In conclusion, metabolic inflammation should be quantified as a systemic dynamic process. We have presented a state-of-the-art overview of methods to evaluate the inflammatory dynamics of individuals by applying metabolic challenge tests. These dynamics can be optimized by dietary and other interventions, i.e., by exposure to nutrients that improve inflammatory resilience. The first nutritional intervention studies have been published that showed that inflammatory dynamics can be improved (see Table 3), and we envision the next step that focusses on strategies that (re)gain inflammatory flexibility. Literature is providing more and more indications that the inflammatory response may be trained by regular mild inflammatory, as well as metabolic triggers, regulated through epigenetic and metabolic modifications. By combining aspects of metabolic and inflammatory triggers that introduce mild inflammation with knowledge on trained immunity, hormesis and pro-resolution, new strategies to optimize dynamics of inflammation may become available.
The work was sponsored by Johnson & Johnson Family of Consumer Companies. The sponsor had no input on the design, data, or conclusions of the study.
SW, BvO, and WvdB contributed conception of the review. WvdB, JvB, KS, FH, LV, RK, BvO, and SW wrote sections of the manuscript. All authors contributed to manuscript revision, read and approved the submitted version.
Conflict of Interest Statement
GR, an employee of Janssen Research and Development, LLC, contributed to the revision, read and approved the manuscript, but had no role in the conceptualization and writing of the manuscript.
The remaining authors declare that the research was conducted in the absence of any commercial or financial relationships that could be construed as a potential conflict of interest.
We would like to acknowledge Carina de Jong-Rubingh and Nynke van Berkum for coordinating the project, and Frank Schuren, Valeria Agamennone, Anita van den Hoek for the fruitful discussions on the content of this review, and Andrew Bedard for the critical textual revision of the manuscript.
OGTT, oral glucose tolerance test; MetS, metabolic syndrome; AIDM, anti-inflammatory dietary mixture; LPS, lipopolysaccharide; PBMC, peripheral blood mononuclear cell.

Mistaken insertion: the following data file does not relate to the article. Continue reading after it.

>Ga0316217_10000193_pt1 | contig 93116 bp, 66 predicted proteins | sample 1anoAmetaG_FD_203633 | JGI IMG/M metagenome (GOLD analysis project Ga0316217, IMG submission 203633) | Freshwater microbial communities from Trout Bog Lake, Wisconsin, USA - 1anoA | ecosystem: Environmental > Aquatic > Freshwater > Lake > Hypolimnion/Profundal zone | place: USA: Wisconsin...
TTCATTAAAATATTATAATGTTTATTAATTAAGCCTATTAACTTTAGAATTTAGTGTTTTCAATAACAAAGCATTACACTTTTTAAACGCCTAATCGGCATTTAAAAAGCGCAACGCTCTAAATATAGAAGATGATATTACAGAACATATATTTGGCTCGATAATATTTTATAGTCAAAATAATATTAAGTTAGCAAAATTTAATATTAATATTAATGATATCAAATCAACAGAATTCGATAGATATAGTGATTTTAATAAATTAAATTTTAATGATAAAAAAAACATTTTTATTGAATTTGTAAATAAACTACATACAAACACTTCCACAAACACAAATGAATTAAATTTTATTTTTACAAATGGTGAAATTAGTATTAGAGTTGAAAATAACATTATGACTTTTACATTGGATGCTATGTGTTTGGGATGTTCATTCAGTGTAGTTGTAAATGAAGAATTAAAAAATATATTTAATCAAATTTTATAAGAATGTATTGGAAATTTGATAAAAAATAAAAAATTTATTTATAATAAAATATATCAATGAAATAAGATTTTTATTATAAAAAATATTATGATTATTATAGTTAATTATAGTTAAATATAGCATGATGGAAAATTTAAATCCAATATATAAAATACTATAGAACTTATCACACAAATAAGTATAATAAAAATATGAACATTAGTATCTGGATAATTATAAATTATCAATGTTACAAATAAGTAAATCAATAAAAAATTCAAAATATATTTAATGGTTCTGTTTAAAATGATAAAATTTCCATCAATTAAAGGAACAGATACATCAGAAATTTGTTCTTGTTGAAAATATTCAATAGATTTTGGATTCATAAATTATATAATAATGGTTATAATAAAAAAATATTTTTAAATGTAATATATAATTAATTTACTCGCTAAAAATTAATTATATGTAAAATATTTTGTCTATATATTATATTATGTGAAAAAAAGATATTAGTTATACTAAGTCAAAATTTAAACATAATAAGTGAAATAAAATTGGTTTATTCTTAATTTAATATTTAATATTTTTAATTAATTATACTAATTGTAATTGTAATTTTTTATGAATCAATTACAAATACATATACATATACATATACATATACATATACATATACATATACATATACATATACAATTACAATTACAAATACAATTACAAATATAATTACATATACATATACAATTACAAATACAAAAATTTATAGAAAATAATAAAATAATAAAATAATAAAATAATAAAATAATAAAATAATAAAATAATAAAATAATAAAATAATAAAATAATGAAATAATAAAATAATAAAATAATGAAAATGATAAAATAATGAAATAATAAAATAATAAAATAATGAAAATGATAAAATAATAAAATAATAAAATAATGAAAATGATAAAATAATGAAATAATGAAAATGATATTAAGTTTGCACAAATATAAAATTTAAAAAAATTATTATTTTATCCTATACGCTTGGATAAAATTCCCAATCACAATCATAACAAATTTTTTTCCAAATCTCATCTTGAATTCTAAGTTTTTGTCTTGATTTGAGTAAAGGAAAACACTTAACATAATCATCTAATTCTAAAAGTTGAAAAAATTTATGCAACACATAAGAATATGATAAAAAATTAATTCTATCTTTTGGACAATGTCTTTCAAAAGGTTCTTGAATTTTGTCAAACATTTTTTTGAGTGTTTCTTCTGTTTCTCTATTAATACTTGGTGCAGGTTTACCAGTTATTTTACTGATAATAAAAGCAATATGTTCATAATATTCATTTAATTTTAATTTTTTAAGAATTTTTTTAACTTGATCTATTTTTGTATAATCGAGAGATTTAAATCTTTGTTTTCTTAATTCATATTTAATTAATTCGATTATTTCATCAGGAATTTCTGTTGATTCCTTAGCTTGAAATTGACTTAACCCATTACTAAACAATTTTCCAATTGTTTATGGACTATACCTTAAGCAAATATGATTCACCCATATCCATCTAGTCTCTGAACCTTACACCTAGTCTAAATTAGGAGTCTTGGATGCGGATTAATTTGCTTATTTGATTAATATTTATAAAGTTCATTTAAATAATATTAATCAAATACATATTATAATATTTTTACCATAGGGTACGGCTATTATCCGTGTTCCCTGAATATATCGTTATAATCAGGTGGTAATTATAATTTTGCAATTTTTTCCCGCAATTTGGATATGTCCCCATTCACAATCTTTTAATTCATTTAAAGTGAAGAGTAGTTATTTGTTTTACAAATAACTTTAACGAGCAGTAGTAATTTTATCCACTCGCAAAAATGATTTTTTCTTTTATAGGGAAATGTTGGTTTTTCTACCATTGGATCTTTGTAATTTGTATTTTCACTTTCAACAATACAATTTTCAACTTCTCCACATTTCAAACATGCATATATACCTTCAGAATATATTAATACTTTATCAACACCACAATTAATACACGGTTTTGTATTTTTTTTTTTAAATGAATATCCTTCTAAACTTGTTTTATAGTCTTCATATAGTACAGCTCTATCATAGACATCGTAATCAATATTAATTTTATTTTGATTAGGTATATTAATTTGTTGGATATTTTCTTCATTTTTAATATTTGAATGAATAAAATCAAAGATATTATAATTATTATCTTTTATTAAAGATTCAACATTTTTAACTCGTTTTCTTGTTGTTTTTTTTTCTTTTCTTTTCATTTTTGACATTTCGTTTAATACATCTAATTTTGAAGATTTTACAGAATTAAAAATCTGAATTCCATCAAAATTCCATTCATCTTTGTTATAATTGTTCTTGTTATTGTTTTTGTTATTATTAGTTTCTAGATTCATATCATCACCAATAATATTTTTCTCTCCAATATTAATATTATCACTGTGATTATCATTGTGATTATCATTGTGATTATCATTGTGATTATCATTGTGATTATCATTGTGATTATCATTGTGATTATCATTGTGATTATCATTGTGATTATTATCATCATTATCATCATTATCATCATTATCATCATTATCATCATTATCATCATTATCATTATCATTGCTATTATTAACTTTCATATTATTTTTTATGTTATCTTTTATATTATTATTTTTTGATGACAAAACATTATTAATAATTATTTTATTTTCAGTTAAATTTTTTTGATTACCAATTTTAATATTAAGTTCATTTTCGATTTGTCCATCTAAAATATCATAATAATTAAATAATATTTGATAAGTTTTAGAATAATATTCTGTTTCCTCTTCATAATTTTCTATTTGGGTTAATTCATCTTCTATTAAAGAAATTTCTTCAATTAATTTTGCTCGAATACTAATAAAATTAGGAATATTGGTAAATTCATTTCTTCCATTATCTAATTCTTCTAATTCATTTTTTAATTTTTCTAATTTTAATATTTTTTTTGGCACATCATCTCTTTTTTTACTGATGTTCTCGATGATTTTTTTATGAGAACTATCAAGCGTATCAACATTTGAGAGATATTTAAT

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Keywords: chronic low-grade inflammation, lifestyle, metabolism, phenotypic flexibility, resilience, nutrition
Citation: van den Brink W, van Bilsen J, Salic K, Hoevenaars FPM, Verschuren L, Kleemann R, Bouwman J, Ronnett GV, van Ommen B and Wopereis S (2019) Current and Future Nutritional Strategies to Modulate Inflammatory Dynamics in Metabolic Disorders. Front. Nutr. 6:129. doi: 10.3389/fnut.2019.00129
Received: 15 May 2019; Accepted: 30 July 2019;
Published: 26 August 2019.
Edited by:Vida Abedi, Geisinger Health System, United States
Reviewed by:Brandt D. Pence, University of Memphis, United States
Julio Villena, CONICET Centro de Referencia para Lactobacilos (CERELA), Argentina
Copyright © 2019 van den Brink, van Bilsen, Salic, Hoevenaars, Verschuren, Kleemann, Bouwman, Ronnett, van Ommen and Wopereis. This is an open-access article distributed under the terms of the Creative Commons Attribution License (CC BY). The use, distribution or reproduction in other forums is permitted, provided the original author(s) and the copyright owner(s) are credited and that the original publication in this journal is cited, in accordance with accepted academic practice. No use, distribution or reproduction is permitted which does not comply with these terms.
*Correspondence: Suzan Wopereis, firstname.lastname@example.org